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DePalma rehashes Blair saga

Anthony DePalma, a correspondent for The New York Times, spoke Saturday about the "out of control" crisis spawned by former Times reporter Jayson Blair's journalistic deceit.

 

The fraud was a stain on all newspapers, DePalma said, and was especially damaging because it cast doubt on the fundamental product of the Times: its credibility. The Blair incident indirectly led to the forced resignation of executive editor Howell Raines and his top deputy, among other sweeping changes.

 

Blair covered many significant stories for The New York Times from October 2002 through April 2003, including the Washington, D.C., sniper shootings and the home front during Gulf War II. A Times investigation revealed that he filed dispatches that he claimed were sent from various states when he was actually in New York; fabricated comments, concocted scenes and lifted material from other newspapers and wire services; and selected details from photographs to falsely suggest that he had been somewhere or seen someone, when he had not. Blair resigned May 1 when confronted by his editors with evidence of his deception.

 

The newspaper's reaction, once faced with the irrefutable weight of the fraud, was swift and intense. A front-page, 7,400-word story ran May 11 on the long trail of deception left by Blair, leading some to accuse the Times of "navel-gazing," DePalma said.

 

For the staff and owners of the newspaper, however, the very heart of the journalistic enterprise was at stake. "The reason it was such an extreme response," DePalma said, "was that it was, all of the sudden, a question of credibility."

 

Also troubling was the fact that Blair could conduct his outrageously bold deception for months without being stopped by editors. DePalma said the continued acceptance and promotion of the wayward reporter raised questions about affirmative action, given that Blair is black.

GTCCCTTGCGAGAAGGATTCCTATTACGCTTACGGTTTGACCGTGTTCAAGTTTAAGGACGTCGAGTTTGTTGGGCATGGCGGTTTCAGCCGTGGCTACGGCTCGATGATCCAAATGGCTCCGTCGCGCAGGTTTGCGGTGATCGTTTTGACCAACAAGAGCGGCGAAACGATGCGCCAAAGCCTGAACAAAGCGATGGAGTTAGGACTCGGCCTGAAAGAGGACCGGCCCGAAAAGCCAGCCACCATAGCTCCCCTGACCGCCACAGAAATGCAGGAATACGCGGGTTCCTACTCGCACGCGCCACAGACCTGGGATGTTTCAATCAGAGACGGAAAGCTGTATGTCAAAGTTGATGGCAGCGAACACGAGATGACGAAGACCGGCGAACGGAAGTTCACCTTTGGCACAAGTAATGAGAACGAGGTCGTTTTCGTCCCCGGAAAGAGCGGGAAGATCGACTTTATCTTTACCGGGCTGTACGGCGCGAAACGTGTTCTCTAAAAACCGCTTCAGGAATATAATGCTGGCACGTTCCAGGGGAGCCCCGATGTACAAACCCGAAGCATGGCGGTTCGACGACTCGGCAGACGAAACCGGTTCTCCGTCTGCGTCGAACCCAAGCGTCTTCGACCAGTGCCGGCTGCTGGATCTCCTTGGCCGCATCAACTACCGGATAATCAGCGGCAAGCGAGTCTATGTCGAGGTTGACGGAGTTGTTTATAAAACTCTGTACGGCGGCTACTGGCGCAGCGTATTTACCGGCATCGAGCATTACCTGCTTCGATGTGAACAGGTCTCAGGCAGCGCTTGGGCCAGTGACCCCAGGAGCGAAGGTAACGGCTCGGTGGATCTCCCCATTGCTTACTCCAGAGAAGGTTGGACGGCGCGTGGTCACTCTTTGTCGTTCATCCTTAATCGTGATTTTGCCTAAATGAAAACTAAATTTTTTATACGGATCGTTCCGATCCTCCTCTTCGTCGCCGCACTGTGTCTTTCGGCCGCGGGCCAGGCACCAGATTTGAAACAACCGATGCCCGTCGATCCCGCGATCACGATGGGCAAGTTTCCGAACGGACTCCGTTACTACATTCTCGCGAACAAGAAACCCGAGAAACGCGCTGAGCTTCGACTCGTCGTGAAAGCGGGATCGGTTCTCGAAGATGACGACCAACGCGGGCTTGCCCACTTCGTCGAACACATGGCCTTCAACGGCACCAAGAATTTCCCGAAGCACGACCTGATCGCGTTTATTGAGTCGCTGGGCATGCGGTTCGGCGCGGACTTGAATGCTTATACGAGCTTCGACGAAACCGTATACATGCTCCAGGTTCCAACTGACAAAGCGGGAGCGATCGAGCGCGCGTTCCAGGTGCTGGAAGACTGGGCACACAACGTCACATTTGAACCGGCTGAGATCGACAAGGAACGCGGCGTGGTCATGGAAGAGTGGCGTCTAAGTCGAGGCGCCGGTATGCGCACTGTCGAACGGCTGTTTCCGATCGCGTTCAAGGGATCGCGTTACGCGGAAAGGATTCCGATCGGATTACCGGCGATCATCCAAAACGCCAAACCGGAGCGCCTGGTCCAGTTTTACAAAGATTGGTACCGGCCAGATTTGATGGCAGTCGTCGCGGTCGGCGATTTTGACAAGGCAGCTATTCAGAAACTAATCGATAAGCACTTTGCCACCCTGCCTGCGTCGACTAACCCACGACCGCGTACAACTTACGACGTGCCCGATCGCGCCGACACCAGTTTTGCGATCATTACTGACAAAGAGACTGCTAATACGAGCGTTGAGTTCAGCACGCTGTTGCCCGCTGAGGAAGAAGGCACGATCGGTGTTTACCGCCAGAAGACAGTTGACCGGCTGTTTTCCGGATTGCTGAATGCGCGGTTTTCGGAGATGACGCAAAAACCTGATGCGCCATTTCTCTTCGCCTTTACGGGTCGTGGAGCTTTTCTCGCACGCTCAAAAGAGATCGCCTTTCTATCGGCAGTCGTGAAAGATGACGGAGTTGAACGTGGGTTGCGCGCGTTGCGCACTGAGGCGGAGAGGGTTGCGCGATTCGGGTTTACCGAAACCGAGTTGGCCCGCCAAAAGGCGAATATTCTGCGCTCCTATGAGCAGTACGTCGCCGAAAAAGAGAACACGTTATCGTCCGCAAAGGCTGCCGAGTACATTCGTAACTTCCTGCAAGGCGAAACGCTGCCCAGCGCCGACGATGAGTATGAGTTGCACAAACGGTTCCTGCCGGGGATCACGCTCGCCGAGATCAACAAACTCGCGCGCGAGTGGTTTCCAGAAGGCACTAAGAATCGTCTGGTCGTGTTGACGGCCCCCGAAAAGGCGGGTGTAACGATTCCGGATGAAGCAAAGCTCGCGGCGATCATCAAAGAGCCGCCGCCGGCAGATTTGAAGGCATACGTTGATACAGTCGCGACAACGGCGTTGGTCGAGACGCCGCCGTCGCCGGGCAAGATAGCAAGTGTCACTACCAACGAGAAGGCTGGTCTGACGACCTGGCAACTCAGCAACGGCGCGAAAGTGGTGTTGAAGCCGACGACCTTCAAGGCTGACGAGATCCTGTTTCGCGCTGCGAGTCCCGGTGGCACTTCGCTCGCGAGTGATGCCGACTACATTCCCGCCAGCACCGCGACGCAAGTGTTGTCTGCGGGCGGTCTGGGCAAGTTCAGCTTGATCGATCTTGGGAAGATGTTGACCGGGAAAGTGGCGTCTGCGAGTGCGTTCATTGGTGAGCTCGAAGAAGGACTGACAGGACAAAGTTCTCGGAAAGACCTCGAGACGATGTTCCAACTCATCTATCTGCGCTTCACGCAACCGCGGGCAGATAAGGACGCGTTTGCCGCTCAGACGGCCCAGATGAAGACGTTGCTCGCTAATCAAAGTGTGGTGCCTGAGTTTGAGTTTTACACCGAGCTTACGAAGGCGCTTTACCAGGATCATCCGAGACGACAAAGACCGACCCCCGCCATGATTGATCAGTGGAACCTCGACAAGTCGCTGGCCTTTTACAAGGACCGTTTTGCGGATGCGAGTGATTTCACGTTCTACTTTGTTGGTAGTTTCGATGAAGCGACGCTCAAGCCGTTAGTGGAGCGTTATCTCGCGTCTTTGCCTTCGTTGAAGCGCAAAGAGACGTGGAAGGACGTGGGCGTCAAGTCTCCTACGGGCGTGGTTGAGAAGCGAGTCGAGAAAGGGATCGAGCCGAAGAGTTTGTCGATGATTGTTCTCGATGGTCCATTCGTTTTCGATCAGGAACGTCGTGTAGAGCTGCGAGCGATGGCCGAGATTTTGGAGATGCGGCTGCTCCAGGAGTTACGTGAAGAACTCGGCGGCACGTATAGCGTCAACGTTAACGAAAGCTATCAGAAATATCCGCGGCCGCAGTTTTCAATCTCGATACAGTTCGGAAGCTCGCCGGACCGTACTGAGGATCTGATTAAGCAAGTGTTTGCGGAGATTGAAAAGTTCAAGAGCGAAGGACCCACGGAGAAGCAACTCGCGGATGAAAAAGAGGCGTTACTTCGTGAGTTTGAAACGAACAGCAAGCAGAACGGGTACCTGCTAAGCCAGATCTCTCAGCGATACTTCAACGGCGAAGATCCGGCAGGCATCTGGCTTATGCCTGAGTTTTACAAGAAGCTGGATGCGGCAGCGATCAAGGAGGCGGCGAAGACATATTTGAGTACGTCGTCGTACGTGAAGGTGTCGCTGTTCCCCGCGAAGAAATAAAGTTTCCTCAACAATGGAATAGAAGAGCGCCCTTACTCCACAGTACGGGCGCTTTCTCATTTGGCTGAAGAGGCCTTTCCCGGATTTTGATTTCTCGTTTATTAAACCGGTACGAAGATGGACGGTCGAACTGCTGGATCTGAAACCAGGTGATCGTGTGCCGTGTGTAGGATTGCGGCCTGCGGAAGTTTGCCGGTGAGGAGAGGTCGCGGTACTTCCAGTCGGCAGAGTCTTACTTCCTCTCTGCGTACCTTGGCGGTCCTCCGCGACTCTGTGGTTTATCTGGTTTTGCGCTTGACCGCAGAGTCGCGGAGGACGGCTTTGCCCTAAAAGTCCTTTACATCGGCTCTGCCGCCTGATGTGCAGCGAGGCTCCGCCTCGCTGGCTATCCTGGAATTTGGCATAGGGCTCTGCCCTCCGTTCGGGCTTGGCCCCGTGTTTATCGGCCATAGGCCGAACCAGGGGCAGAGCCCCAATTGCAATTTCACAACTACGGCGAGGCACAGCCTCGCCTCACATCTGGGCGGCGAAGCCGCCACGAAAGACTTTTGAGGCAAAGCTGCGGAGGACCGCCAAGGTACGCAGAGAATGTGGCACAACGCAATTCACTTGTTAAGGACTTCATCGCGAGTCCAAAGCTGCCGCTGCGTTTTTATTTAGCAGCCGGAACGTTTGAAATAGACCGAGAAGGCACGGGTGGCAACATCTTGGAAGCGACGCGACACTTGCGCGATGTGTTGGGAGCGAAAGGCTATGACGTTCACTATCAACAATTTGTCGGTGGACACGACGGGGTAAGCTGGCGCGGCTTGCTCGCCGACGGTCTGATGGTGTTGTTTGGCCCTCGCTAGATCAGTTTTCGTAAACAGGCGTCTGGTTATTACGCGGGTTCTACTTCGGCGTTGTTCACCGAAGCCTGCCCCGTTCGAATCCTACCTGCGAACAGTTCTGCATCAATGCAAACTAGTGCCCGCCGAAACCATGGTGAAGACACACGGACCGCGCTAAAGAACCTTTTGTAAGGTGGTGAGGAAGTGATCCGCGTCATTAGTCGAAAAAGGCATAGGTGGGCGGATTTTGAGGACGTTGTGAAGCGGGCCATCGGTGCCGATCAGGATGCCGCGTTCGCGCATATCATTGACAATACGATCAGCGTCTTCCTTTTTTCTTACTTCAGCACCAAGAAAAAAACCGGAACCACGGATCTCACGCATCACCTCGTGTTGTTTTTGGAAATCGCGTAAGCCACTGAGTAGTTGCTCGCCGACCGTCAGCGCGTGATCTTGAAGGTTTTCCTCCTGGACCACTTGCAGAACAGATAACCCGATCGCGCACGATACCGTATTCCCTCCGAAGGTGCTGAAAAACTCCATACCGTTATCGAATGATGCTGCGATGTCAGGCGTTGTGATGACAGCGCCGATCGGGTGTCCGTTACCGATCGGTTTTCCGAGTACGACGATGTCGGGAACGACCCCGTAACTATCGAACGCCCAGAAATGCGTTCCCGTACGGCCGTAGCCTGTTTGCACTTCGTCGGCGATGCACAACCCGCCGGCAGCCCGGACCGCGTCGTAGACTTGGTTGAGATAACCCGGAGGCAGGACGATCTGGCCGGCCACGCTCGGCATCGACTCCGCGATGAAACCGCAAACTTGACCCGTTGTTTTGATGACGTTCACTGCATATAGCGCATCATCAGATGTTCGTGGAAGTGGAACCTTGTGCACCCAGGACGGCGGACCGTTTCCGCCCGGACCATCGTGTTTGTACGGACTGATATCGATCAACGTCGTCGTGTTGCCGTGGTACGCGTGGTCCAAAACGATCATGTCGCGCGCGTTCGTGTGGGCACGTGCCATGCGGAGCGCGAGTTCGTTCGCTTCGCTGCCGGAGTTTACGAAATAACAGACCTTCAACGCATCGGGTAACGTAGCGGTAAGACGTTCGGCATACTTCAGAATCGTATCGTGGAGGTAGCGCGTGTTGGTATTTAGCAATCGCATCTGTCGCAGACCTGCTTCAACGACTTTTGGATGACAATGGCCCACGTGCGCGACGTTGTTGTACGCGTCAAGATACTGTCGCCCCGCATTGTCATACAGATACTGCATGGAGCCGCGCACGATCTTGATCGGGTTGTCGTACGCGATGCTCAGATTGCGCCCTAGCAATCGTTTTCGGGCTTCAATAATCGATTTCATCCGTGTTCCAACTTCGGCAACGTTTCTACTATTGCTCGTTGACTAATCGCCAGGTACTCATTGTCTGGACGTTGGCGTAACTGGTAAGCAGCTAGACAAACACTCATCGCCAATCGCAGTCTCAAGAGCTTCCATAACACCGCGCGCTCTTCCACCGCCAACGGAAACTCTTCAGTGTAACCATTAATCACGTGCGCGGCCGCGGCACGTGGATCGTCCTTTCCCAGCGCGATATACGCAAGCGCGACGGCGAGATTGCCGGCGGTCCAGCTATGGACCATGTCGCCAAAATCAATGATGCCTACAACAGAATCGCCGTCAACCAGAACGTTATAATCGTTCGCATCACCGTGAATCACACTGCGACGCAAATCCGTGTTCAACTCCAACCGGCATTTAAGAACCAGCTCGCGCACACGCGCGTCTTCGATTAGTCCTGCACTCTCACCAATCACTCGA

"It wasn't just a coincidence that Jayson happened to be a young, eager, black reporter," DePalma said. Blair had arrived at the Times through an affirmative action program, and Raines admitted after the fiasco had been uncovered that he had continued to give Blair special consideration--despite continued problems--because of his race.

 

DePalma said the Sulzberger family, which owns The New York Times, was relatively muted in its reaction while the paper was being assailed by rival media outlets. After late-night comedians Jay Leno and David Letterman starting joking about the Iraqi information minister's prospects for employment at America's newspaper of record, however, the Sulzbergers had had enough.

 

"For them to sit there and have to listen to The New York Times being joked about on the Tonight Show was more than they could take," DePalma said. Five weeks after Blair left the paper, Raines and managing editor Gerald Boyd departed in what DePalma called "forced" resignations.

 

Other changes have been effected beyond the management shakeup. A new policy now ensures that anyone who writes a story of more than 300 words gets a byline, whereas before, only staffers got bylines. To avoid miscommunication with readers, the word "today" is no longer used in print. Also, two new positions were created, internal standards editor and ombudsman.

 

Despite these and other measures, DePalma said that with modern technology like cellular phones and e-mail, it was possible for anyone to practice wholesale journalistic deception.

 

The goal, he said, is to ensure that individuals with a fraudulent bent are kept out of a business where credibility is paramount.

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